The speed, the weaving and honking and cajoling; at first I saw it as some form of romantic and crazy African expression. But that was wrong. It was simple economics: desperate and hungry poor people trying to squeeze one more passenger, one more round-trip into a day that never seemed to end, a day where literally every shilling counted.
At noon we shattered a main front leaf spring and Kimani sped off to the garage. But it was no garage; it was a place that boggled my mind, that stretched my imagination. It was Dickensian: block after block of mud passageways littered with garbage and upended vehicles and men sleeping on piles of tires and the sparks of welders and the smell of smoke and oil and diesel and Bondo. It was one lane wide with two-way traffic. It was hot and glaring, a place of burning fires and braziers and hammering and music, and the mud was so dark, so black, so viscous, it was like oil. It was the worst and the most compelling place I have ever seen.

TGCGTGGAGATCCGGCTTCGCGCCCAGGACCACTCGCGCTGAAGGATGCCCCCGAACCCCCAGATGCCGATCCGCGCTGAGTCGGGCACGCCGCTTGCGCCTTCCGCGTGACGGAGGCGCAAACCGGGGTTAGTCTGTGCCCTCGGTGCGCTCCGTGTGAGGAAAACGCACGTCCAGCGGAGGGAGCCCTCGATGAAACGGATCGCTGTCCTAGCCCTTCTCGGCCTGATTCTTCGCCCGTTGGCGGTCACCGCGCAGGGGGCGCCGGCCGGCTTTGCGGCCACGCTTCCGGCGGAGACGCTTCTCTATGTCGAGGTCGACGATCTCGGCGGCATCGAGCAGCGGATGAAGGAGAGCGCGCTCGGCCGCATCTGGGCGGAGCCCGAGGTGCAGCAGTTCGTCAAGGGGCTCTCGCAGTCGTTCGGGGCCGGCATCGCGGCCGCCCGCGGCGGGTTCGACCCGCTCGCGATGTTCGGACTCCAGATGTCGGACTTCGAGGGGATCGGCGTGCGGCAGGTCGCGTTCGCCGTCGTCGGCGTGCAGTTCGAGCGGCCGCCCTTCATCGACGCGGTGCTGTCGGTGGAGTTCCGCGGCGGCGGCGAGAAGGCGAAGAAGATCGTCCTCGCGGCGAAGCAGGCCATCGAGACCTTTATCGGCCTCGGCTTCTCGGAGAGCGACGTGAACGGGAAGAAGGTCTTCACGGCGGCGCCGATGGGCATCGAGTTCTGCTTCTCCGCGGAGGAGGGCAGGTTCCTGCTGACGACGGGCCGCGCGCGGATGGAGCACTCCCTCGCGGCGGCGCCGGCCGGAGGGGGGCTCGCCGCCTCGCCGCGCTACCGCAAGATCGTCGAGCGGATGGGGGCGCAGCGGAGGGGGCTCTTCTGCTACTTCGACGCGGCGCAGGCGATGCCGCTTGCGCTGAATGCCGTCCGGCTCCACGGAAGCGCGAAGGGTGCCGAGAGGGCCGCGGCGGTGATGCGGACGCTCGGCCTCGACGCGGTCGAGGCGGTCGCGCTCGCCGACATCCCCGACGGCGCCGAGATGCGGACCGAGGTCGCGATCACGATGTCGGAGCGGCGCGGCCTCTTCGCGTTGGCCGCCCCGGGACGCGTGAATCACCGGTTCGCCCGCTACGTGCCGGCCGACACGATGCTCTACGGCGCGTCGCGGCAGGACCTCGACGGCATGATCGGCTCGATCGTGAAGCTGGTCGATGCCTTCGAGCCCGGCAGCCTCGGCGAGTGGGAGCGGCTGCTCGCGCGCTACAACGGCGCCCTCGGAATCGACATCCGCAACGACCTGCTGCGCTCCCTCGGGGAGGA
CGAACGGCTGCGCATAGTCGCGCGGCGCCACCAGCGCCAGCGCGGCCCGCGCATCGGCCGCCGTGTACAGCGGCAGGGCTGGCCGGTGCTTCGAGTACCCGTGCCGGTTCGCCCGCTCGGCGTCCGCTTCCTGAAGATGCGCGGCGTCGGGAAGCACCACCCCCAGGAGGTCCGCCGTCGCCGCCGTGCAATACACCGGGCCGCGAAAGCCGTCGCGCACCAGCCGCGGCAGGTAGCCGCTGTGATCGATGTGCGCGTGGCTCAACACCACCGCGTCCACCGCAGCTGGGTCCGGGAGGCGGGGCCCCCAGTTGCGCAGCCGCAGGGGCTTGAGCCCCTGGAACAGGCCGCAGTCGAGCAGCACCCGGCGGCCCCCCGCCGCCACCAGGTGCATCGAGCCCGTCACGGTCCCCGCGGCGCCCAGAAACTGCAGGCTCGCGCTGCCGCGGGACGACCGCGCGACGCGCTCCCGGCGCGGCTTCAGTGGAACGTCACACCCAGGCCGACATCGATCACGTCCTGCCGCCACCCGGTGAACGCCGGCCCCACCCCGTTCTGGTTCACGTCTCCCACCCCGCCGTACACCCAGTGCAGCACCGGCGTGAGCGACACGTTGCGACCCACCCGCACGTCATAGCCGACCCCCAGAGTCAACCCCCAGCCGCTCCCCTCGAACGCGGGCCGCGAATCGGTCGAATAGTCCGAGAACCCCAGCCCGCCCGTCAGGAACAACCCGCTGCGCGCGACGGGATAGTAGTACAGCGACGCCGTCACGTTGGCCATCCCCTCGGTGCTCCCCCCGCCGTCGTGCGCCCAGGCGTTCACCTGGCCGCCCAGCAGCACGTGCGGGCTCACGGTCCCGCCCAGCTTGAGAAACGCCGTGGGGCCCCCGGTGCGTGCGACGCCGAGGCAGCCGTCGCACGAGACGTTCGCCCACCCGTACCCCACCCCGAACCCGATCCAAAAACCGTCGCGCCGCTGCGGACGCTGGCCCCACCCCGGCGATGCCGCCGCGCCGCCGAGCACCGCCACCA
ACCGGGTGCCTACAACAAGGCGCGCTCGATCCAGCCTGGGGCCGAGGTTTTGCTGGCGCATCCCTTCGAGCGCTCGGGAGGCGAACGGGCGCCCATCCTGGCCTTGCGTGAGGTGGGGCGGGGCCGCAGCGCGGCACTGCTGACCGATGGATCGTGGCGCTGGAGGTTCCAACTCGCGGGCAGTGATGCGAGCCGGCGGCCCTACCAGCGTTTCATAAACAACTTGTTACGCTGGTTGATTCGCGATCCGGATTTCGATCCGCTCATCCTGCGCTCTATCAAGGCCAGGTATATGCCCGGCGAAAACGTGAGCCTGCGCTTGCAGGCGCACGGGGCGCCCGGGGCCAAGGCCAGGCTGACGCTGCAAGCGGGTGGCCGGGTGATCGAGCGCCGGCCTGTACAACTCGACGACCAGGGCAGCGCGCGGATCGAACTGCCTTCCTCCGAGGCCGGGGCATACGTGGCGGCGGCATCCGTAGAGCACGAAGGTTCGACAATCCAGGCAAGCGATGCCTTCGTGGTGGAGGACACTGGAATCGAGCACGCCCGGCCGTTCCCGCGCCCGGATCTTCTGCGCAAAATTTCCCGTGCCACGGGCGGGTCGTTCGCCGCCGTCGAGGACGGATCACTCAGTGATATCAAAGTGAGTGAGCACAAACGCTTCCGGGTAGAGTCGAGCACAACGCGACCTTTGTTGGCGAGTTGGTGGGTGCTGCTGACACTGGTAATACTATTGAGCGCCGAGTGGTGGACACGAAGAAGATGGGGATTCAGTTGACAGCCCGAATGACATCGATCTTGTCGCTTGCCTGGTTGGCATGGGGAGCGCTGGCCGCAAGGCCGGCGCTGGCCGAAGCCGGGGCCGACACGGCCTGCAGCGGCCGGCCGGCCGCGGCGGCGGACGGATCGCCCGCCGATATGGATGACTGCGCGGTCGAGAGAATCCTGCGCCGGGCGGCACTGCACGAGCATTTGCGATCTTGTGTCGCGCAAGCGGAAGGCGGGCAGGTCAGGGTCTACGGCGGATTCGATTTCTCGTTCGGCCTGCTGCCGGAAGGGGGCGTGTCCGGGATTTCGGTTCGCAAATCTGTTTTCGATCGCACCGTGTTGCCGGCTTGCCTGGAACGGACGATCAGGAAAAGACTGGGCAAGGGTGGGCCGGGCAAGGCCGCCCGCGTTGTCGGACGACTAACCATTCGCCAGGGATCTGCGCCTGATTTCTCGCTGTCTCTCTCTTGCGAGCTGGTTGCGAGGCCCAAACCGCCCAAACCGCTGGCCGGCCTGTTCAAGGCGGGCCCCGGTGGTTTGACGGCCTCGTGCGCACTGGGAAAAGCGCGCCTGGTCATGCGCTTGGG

With ferocious hammering and sweating, three men under the bus in the black grime replaced the leaf spring in 90 minutes. The labor charge: 300 shillings. Five dollars.
And so it went. We had a quick lunch at 4:30 in a corrugated roofed butchery amid bloody carcasses. A pile of fatty mutton cut up at our table, a mound of salt and a bowl of ugali – corn flour – eaten with our fingers. $4 for two, including sodas.